Weatherproofing

Protect your home from the elements

The drafts from warped doorframes and leaky windows can drive up the cost of heating and cooling your home. Cracks and gaps in the exterior of your home can also lead to drafts in the interior. Properly weatherproofing your home is a smart solution for both your energy bill and for the environment.

Sealing It In

Most of the heat or cooling from your home will escape through the attic and cracks around the exterior. First, make sure you have a properly insulated attic; then use weatherstripping for gaps around doors and windows. To install weatherstripping:

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  • Choose the right kind of stripping for your doors and windows. Adhesive-backed V strips, magnetic weather stripping, compression strips or tubular gaskets are each appropriate for different types of doors and windows.
  • Clean the door or window and its frame. Dirt and grime can keep adhesive strips from sticking and will reduce the effectiveness of the strips in general.
  • Measure around the entire perimeter of the door or window and calculate in a few extra inches to be safe.
  • Cut the weather stripping to the appropriate size and attach it to the threshold (the underside) of the window or door first. If you're using adhesive strips, peel off the backing and apply the strip in 1-inch sections. If you peel it off all at once and try to stick the entire strip in one shot, you'll end up with an uneven line. Use small finishing nails or screws if your stripping doesn't have an adhesive layer.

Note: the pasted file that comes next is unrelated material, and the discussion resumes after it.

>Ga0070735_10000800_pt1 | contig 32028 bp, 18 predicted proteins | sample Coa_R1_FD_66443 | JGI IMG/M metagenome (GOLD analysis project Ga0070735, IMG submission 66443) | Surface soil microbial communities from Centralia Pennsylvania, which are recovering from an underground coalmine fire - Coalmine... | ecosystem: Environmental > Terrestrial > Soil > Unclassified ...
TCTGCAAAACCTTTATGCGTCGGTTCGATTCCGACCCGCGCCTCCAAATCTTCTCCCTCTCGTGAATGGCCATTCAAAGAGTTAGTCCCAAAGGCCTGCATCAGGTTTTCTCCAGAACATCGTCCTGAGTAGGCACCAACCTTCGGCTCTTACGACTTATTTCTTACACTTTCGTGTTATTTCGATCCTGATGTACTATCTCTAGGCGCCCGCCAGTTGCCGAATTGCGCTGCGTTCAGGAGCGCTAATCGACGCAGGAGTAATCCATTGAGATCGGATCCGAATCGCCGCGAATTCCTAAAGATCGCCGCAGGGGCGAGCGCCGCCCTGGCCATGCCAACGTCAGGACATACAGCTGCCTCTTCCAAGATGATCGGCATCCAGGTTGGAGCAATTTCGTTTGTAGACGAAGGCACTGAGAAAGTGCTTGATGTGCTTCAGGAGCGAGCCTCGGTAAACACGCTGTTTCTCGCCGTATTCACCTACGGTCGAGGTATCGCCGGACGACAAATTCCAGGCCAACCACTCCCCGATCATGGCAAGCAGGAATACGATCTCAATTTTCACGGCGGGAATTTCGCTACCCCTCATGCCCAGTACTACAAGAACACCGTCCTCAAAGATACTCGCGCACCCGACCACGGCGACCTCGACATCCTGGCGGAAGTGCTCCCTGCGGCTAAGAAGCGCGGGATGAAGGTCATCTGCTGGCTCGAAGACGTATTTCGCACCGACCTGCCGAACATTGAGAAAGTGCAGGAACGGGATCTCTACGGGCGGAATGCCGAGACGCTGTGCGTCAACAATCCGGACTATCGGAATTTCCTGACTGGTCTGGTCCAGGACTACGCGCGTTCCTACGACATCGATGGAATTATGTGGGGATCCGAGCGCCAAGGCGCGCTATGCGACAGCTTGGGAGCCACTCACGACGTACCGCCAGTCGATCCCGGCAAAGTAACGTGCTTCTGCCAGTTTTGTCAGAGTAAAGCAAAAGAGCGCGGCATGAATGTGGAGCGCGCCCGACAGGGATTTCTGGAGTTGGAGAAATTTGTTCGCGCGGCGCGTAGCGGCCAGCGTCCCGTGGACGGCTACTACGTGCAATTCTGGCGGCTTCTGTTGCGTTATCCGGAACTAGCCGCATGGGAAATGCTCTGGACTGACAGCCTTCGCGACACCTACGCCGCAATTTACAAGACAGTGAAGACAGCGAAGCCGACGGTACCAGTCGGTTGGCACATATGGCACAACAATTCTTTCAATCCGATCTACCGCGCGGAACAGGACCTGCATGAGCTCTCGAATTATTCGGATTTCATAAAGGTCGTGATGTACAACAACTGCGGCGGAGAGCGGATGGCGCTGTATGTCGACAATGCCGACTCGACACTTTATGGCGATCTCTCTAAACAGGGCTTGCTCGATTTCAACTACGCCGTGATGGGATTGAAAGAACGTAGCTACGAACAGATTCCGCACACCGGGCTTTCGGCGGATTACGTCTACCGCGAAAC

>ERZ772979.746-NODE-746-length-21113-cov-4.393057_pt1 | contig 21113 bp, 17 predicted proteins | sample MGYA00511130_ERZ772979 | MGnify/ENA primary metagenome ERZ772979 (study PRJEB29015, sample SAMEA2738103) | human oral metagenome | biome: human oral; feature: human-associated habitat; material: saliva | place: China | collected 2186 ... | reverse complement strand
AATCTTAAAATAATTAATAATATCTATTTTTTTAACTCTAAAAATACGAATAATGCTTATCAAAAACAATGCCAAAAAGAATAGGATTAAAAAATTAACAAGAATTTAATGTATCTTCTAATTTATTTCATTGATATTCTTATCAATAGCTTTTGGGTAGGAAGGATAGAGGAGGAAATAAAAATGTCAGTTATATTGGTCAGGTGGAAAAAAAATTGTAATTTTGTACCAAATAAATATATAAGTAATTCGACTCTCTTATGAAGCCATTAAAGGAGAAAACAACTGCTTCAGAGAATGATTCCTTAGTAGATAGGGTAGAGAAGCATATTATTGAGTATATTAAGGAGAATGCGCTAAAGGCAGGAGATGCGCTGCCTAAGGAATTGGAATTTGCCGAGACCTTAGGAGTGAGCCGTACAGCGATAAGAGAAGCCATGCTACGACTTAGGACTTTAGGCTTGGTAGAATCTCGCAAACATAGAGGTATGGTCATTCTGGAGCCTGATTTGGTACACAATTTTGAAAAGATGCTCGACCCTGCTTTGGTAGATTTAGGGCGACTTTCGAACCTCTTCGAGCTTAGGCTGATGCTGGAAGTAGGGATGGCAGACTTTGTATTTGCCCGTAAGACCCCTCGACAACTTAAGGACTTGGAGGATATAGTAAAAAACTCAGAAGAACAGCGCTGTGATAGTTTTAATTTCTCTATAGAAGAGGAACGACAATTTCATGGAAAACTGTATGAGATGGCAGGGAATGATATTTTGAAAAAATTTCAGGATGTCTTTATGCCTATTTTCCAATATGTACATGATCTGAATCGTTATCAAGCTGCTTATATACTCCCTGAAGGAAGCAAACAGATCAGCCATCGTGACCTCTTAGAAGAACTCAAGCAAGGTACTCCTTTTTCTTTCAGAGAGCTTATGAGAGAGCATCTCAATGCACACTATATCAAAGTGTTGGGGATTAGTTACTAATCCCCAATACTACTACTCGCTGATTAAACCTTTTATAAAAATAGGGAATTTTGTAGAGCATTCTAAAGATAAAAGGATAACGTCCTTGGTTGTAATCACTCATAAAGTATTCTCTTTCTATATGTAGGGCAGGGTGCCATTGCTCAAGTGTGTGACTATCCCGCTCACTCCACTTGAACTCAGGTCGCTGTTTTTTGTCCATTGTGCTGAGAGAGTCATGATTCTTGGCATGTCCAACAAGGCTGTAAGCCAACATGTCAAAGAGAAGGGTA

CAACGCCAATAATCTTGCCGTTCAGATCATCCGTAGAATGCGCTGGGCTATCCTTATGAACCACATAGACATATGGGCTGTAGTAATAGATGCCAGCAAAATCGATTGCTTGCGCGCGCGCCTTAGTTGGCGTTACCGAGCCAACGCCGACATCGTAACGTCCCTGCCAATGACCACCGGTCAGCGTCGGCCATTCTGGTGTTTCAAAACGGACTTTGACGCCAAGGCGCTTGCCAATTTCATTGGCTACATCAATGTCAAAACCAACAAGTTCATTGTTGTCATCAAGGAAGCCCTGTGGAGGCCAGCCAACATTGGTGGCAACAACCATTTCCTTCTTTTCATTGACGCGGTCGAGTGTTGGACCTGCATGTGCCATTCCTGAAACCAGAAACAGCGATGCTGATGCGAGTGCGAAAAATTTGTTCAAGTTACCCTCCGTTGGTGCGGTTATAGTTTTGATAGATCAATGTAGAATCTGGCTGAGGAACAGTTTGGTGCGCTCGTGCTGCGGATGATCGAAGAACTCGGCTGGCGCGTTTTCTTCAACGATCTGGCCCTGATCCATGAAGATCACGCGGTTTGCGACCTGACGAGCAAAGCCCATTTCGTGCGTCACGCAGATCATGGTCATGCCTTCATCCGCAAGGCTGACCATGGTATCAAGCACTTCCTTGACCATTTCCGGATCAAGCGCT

• After applying the stripping to the threshold, use the same method to apply it to the sides and tops of the window or door. If you're using nails to install the stripping, start from the center and work your way out.

After you've weatherproofed the doors and windows of your home, walk around the exterior and check for air leaks there. You'll want to seal exterior gaps with caulking, but be sure to choose the right variety for your home and climate. It's best to seal your home before the cold weather sets in as many types of caulking won't work below freezing. In general, caulking shouldn't be used on breaks that are longer than 3/8 inch or deeper than 1/2 inch.

When you're checking the exterior of your home, you'll most likely find cracks and gaps:

  • Around flashing vents and pipes
  • Around frames of windows and doors
  • Around vents
  • In brick, siding and stucco
  • Along the joint of the foundation and walls
  • Around air conditioners and heating and cooling ducts
  • Where two different materials meet, like cement foundation and brick siding or wooden door frames and vinyl siding

Before you apply caulking, make sure the area is clean and that rain isn't forecasted for that day. The caulking will need time to dry before it gets wet.

Weatherproofing your home is a simple and inexpensive way to keep your energy costs down. Most caulking and weather stripping will last for a decade or more before it needs replacing, but plan to check the exterior of your home for gaps in autumn just to be safe.

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